In a heartwarming long-anticipated final scene, the couple gaze upon the beautiful Singing Towers of Darillium. However, both of them know that on the other side of this night will be the last time they share together before her death. As a final gift to her, The Doctor reveals they would spend a total of 24 years together.
The Doctor’s Goodbye to Clara
In this episode, The Doctor reaches his breaking point, stepping away from his title ‘The Doctor’. His actions and motives become morally questionable, and it’s difficult to view him as a hero or a villain.
To save Clara, The Doctor uses an extraction chamber to extract his companion moments before her death. Out of desperation, The Doctor escapes from his home planet with a conscious but physically frozen Clara.
When it’s clear that Clara’s condition won’t change, the desperate Doctor tries everything in his power to prevent her death. He becomes increasingly aggressive in his desire to save her, even going so far as to forsake the entire universe for her survival.
Eventually, the two decide they cannot avoid the inevitable, and their story has to end. The only way to solve the crisis is to use a neural block on Clara to erase the memories. But, with one final heroic and selfless act, The Doctor performs the neural block on himself. This gives Clara the chance to live the rest of her life until she can return to the point of her death.
“This is not a war. I fought in a bigger war than you will ever know, I did worse things than you could ever imagine, and when I close my eyes I hear more screams than anyone could ever be able to count. And do you know what you do with all that pain? Shall I tell you where you put it? You hold it tight till it burns your hand and you say this – no one else will ever have to live like this, no one else will ever have to feel this pain. Not on my watch.”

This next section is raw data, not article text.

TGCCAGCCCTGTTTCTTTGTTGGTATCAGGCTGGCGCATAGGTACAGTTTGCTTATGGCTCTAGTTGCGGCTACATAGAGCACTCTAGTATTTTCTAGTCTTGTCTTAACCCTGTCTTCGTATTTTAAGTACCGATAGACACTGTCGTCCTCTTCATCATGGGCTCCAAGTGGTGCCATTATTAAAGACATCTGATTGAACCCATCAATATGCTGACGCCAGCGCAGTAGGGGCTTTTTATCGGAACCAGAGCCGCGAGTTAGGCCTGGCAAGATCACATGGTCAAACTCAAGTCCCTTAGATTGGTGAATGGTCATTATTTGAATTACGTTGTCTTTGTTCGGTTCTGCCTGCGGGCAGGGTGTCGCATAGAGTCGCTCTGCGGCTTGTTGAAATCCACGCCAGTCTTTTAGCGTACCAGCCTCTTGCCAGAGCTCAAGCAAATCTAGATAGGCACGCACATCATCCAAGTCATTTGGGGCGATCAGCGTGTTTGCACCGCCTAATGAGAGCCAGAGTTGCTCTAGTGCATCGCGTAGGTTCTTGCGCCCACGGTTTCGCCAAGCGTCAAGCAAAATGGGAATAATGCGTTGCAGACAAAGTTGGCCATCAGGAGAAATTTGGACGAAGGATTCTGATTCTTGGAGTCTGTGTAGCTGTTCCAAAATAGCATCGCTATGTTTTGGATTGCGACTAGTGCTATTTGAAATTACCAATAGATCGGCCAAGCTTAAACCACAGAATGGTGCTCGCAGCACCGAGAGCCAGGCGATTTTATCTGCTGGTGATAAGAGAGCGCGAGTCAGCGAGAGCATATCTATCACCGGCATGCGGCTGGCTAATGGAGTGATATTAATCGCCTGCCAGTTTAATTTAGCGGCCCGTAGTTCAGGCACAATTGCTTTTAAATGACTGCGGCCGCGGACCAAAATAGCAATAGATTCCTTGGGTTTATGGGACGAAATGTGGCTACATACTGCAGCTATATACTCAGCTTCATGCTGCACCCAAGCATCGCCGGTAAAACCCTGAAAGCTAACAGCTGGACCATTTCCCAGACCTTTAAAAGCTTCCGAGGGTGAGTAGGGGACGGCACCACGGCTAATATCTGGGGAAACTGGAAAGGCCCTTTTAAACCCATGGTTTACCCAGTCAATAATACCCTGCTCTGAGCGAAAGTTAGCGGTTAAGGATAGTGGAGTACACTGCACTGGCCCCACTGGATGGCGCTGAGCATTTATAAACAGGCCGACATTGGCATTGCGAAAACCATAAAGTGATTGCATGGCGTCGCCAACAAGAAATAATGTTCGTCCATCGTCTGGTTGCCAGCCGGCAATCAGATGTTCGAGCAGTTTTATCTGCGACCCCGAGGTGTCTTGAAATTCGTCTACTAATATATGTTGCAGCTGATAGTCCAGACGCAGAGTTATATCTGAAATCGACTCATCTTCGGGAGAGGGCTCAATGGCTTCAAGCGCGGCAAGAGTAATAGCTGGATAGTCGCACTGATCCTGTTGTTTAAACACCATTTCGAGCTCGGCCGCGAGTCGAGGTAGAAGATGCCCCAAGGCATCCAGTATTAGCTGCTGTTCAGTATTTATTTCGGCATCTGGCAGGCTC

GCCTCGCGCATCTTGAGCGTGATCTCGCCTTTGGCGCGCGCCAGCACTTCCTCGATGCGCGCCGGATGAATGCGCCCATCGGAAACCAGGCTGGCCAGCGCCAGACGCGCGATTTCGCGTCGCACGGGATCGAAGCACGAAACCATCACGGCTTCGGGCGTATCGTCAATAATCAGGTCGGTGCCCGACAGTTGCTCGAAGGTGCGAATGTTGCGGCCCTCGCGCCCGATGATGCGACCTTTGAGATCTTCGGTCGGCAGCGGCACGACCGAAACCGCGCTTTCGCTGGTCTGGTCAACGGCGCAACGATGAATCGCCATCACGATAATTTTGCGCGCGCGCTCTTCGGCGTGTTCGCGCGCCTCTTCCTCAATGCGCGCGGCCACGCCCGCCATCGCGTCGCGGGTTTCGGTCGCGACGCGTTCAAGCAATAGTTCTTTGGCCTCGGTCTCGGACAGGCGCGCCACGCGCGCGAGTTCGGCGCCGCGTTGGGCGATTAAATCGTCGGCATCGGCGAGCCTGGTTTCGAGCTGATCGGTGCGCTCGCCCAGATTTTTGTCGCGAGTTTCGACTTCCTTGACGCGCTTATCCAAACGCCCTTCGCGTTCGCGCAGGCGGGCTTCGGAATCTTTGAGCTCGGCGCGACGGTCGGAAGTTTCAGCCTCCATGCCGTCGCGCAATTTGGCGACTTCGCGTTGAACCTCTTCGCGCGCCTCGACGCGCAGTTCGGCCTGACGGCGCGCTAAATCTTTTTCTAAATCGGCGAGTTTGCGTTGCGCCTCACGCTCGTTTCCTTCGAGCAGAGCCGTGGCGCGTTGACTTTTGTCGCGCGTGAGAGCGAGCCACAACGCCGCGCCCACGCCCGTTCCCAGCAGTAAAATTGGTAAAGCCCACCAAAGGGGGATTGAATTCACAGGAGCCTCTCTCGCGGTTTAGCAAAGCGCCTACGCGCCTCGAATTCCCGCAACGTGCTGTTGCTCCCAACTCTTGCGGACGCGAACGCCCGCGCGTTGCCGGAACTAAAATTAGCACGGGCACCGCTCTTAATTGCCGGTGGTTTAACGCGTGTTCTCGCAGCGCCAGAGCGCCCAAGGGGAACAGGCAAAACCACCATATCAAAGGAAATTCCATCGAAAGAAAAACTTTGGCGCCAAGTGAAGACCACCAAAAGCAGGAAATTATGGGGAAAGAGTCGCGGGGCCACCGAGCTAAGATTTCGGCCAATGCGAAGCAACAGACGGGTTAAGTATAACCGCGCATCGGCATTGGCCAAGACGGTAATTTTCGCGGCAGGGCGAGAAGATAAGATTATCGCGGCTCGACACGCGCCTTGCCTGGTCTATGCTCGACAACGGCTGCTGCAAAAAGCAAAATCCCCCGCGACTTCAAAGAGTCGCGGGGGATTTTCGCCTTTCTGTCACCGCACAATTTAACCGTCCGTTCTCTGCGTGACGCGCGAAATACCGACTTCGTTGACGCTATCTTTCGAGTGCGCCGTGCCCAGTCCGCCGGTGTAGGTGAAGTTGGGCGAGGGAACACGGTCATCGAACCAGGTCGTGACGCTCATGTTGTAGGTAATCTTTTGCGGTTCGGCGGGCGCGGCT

In The Zygon Inversion, The Doctor acts as a mediator between humanity and the Zygons. Throughout the negotiation, The Doctor makes several attempts to convince them to maintain the ceasefire; however, he is still unable to sway them.
In this emotional scene, Capaldi delivers a profound speech about the notion of war and the consequences of what those who have experienced it have to bear.
The speech is an inspiring testament to who The Doctor is and what he stands for. It’s a highlight of Peter Capaldi’s incredible performance and has defined his role as the Twelfth Doctor.
How Many Seconds in Eternity
In Heaven Sent, The Doctor is still in the process of grieving the death of his beloved companion, Clara. He becomes trapped inside a mysterious castle compiled with a set of puzzles designed to break him physically and emotionally. There are no means of escape, and a veiled creature created from a memory of his greatest nightmare pursues him.
It’s here where we see The Doctor face his biggest challenge to date. He is forced into an eternal cycle of striking the impenetrable exit with only his bare fists. The Veil halts his attempts, so he must crawl back into the teleporter room and burn his body to produce a copy of his original version, disintegrating his present version. This painful cycle continues for over 4.5 billion years.
This is perhaps one of the darkest yet most inspiring and noteworthy moments of the series’ history. We see exactly how far The Doctor is willing to go to save the one he loves. He pushes himself to the extreme, and his actions are noble and selfless. Fueled by the remorse of Clara’s loss, he is driven to continue to fight no matter what the cost.